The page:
Klassen: Rationing beef demand weighs on feeder cattle

Feeder cattle in Western Canada were $2 to $3 lower last week despite the lower numbers coming on the market. Weakness in the fed cattle prices, along with the potential for negative feeding margins, set a softer tone in the feeder complex.

Buyers were not receiving the stream of orders last week and were rather quiet. Feedlot mangers were coming to terms with news of lower wholesale prices while packers bought lower than expected volume on both sides of the border. Packers are realizing red ink on the margin structure and with beef pipeline stocks building, they don’t want to hold significant volumes if retailers can’t move the product. 

Lower-than-expected GDP data from the U.S. and Canada may temper consumer confidence into the summer. Retail beef prices for most products are up 20-30 per cent over year-ago levels but recent economic data has consumer income only rising one per cent. How can beef and retail markets maintain the current price structure with a fixed-income wage earner having to pay more for everything from gas to laundry detergent?

In central Alberta, feeder steers weighing 625 pounds brought back $140 but prices were not much higher in the southern district of Feedlot Alley. The small farmer backgrounding operator has now liquidated his or her corrals and the market feels sluggish despite the lower available supplies. The market sentiment is quite soft, with most yards suffering from extreme wet conditions. Feedyard managers are bracing for another summer of lower efficiencies because cattle just don’t gain as expected when rainfall totals exceed 15 inches in June. We have seen one year of solid equity rebuilding in the feedlot sector, but this shouldn’t be used for a new set of facilities.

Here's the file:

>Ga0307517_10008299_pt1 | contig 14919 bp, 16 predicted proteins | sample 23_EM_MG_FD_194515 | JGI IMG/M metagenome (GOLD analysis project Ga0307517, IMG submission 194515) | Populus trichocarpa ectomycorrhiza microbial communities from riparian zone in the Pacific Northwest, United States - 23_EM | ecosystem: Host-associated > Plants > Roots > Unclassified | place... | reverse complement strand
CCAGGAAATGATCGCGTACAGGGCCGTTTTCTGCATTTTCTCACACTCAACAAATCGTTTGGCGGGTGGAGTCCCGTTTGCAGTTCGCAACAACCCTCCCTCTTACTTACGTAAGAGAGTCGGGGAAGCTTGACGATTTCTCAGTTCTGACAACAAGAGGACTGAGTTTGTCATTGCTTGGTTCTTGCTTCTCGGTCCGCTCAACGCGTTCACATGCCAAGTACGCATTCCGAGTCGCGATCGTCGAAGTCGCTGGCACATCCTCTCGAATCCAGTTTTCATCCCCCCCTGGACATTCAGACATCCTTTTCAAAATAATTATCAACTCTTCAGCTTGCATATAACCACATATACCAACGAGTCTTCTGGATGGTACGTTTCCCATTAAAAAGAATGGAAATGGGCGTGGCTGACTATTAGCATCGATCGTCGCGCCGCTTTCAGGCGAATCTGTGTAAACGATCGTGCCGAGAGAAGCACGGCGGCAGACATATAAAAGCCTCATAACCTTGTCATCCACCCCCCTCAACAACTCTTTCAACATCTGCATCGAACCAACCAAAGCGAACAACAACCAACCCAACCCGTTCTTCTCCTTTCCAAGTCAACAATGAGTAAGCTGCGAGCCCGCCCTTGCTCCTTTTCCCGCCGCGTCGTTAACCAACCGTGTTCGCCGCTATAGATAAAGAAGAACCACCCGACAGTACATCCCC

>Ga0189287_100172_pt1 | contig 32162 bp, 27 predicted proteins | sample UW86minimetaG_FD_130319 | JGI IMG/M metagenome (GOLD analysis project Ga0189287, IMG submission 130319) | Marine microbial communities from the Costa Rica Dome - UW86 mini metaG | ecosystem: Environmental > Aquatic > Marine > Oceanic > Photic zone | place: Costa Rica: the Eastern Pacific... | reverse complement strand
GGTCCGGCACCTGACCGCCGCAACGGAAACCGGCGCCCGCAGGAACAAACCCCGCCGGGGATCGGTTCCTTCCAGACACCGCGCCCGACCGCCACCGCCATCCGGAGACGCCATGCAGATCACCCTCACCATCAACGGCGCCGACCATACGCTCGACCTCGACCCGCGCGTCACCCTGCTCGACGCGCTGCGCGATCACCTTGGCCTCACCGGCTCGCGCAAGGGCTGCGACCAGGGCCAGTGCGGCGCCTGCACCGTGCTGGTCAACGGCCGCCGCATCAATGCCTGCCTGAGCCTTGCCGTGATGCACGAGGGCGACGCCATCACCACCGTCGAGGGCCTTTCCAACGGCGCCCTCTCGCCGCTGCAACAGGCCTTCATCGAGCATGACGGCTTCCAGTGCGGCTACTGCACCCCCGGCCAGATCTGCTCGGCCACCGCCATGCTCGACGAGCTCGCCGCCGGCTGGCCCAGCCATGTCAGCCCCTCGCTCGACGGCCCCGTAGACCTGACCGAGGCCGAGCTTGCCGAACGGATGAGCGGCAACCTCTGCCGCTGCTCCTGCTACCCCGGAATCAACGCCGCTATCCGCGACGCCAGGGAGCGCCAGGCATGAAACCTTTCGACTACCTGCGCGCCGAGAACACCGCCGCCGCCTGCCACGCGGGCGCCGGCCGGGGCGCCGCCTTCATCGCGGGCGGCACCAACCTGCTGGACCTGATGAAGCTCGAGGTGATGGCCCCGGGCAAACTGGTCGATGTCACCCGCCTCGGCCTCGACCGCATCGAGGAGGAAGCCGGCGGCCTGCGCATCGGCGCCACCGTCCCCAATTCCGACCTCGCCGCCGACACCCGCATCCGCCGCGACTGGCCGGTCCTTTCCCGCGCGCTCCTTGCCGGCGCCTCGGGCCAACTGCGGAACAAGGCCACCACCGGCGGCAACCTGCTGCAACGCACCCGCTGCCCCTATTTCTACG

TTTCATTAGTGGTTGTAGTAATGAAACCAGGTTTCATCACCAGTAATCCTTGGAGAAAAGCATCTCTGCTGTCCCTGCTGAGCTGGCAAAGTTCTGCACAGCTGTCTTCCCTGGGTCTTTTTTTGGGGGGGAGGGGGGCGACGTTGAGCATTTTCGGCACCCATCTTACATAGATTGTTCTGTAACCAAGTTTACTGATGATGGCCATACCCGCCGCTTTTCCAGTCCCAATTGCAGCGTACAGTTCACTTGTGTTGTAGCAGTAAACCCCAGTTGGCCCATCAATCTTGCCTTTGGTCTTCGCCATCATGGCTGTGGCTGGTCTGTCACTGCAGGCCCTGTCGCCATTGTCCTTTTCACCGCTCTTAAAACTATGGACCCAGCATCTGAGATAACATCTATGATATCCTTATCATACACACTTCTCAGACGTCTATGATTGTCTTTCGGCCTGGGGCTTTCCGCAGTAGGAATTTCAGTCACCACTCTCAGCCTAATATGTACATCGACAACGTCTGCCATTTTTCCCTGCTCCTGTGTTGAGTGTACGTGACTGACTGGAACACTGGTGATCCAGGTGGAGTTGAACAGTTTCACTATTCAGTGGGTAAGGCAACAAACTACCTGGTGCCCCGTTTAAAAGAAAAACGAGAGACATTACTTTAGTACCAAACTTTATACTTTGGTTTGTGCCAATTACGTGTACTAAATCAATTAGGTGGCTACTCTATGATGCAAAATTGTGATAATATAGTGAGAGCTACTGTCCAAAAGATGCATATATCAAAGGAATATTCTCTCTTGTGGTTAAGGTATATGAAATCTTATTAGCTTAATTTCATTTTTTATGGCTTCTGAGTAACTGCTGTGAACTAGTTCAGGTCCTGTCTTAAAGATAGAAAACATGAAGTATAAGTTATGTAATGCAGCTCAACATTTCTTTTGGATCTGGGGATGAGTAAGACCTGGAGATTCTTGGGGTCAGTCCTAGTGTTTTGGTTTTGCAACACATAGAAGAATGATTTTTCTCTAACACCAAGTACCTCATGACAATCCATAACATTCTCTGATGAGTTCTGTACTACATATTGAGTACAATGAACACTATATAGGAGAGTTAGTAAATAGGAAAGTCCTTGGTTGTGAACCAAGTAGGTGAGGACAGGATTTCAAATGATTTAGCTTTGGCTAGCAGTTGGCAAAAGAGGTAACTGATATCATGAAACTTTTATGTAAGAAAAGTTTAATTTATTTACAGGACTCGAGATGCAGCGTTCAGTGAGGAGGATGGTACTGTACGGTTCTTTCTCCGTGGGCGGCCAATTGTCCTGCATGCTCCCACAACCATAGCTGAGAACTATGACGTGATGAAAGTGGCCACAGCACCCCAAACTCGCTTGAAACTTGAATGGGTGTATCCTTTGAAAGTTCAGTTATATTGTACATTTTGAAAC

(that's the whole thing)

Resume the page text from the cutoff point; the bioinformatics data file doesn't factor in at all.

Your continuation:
Feedlot operators are hesitant to buy one more animal until this feedgrain complex settles down and the corn seeding progress improves. Every week that corn is delayed increases the probability for higher feedgrain prices in Western Canada. Many grain analysts use the term “explosive,” which sends shivers up the spine of every pen checker in Western Canada.

— Jerry Klassen is a commodity market analyst in Winnipeg and maintains an interest in the family feedlot in southern Alberta. He writes an in-depth biweekly commentary, Canadian Feedlot and Cattle Market Analysis, for feedlot operators in Canada. He can be reached by email at [email protected] or at 204-287-8268 for questions or comments.

About the author



Jerry Klassen is president and founder of Resilient Capital, specializing in proprietary commodity futures trading and market analysis. Jerry consults with feedlots on risk management and writes a weekly cattle market commentary. He can be reached at 204-504-8339 or via his website at ResilCapital.com.


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